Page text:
Prosecutors have asked for more time to file charges against a 22-year-old man suspected in a quadruple homicide in Parsons, citing closed courts over the Thanksgiving holiday and the complicated nature of the case as reasons for the delay.
David Cornell Bennett Jr. appeared via video feed on Monday at the Labette County courthouse’s Parsons location for the first of what’s likely to be several hearings as details of the slayings of 29-year-old Cami Umbarger and her three children – Hollie, 9; Jaxon, 6; and Averie, 4 – unfold. Handcuffed and dressed in a sleeveless green jumpsuit, Bennett seemed confused at times when told of the reasons for the day’s hearing and the accusations against him.
The court has given prosecutors until Dec. 10 to file formal charges, but they could come later this week if prosecutors are prepared, Labette County District Judge Robert J. Fleming said Monday. Addressing Bennett, the judge explained that additional time was granted, in part, because the courts were closed late last week for the holiday.
He added that “because of the complicated nature of the case, I’ve allowed the state additional time to file charges against you.”
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Bennett, of Cherryvale, was arrested at gunpoint on Nov. 26 in Independence, a day after the bodies of Umbarger and her children were discovered in the family’s Parsons home. Co-workers concerned for her welfare alerted police on Nov. 25 that Umbarger, a licensed practical nurse, hadn’t shown up for work that day.
Independence police Chief Harry E. Smith told The Eagle last week that a frozen and “borderline hypothermic” Bennett was found walking and talking on a cellphone a few blocks from the town’s hospital – his truck abandoned – after authorities received a tip concerning his whereabouts.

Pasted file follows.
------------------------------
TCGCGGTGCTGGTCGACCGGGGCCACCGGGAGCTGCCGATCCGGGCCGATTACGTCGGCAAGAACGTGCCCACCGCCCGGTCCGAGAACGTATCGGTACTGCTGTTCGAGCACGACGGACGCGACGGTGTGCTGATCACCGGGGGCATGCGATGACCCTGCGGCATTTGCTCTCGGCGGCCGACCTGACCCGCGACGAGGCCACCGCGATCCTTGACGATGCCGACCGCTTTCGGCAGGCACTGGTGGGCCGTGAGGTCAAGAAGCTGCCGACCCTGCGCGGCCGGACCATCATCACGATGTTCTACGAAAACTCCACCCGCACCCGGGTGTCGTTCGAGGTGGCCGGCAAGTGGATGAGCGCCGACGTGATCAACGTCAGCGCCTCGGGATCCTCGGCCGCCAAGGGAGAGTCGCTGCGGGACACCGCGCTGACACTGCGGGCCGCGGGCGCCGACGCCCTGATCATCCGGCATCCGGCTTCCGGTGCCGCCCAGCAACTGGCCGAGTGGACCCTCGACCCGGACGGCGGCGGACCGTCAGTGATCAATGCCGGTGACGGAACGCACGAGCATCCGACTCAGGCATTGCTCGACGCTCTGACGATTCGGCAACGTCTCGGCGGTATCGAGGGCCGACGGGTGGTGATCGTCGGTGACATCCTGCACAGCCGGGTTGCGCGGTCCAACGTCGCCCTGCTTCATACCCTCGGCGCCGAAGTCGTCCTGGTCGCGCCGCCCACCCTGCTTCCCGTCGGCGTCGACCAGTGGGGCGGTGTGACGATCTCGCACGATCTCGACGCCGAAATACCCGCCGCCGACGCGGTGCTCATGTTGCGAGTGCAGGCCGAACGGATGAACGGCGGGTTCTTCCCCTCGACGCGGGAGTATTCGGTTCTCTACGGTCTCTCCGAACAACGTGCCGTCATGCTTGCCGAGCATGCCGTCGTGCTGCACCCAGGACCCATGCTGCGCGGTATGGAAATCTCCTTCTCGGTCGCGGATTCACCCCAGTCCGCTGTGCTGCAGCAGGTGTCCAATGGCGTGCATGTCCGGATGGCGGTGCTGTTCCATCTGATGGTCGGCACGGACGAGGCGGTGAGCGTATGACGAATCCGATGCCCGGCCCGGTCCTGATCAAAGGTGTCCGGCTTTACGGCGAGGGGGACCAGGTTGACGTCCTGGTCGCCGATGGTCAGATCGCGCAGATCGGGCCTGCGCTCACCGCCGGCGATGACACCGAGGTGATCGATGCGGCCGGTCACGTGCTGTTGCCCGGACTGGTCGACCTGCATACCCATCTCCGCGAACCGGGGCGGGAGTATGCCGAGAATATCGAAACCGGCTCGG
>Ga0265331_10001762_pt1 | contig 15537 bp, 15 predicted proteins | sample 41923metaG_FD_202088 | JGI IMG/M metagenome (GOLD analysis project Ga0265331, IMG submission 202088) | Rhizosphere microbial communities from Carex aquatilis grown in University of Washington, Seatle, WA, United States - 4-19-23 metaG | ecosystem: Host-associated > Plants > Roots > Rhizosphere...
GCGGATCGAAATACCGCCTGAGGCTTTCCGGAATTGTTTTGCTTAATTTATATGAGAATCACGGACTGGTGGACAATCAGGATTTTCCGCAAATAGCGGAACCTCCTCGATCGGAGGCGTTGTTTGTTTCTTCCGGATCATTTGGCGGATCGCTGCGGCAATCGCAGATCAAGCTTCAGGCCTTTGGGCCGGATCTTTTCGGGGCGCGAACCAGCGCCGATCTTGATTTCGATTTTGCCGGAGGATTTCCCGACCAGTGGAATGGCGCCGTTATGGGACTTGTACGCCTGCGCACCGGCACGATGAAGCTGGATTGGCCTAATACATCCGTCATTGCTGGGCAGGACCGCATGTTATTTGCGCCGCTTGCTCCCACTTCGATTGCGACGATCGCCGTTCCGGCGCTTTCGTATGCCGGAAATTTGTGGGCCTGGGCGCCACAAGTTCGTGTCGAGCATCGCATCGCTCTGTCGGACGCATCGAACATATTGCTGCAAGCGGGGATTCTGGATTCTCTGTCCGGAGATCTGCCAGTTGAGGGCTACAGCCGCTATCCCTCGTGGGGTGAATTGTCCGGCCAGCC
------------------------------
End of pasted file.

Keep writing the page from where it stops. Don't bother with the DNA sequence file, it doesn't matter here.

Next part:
Bennett remains in the Oswego jail in lieu of $5 million bond on suspicion of four counts of first-degree murder. He is expected to appear next in person at Labette County District Court’s location in Oswego and has requested court-appointed counsel.
The Kansas Attorney General’s Office has taken over prosecution of the case. Assistant Attorney General Amy Hanley, who represented the office, said after Monday’s hearing that she could not comment on the case.
During Monday’s proceedings, Bennett tried to speak freely several times – mentioning both his arrest and incarceration – but was advised by the judge to avoid discussing “the substance of the case.”
“This isn’t the time for that,” Fleming said.
Asked by the judge whether he had any questions about the proceedings, Bennett replied: “So I have a chance to present my case and so forth and have a fair chance like everyone else?”
“Sure,” Fleming said, adding that he first wanted to “make sure you understand what you are charged with.”
Yellow crime scene tape still cordoned off the house at 415 N. 25th St. as family and friends prepared to bury the slain family Monday. Reminders of children’s play – a football, a toy baby stroller, a bicycle – lay undisturbed in the yard. A Parsons police car sat across the street; a second law enforcement vehicle was parked in the driveway.
Parsons, which has about 10,300 residents, is about 125 miles east of Wichita.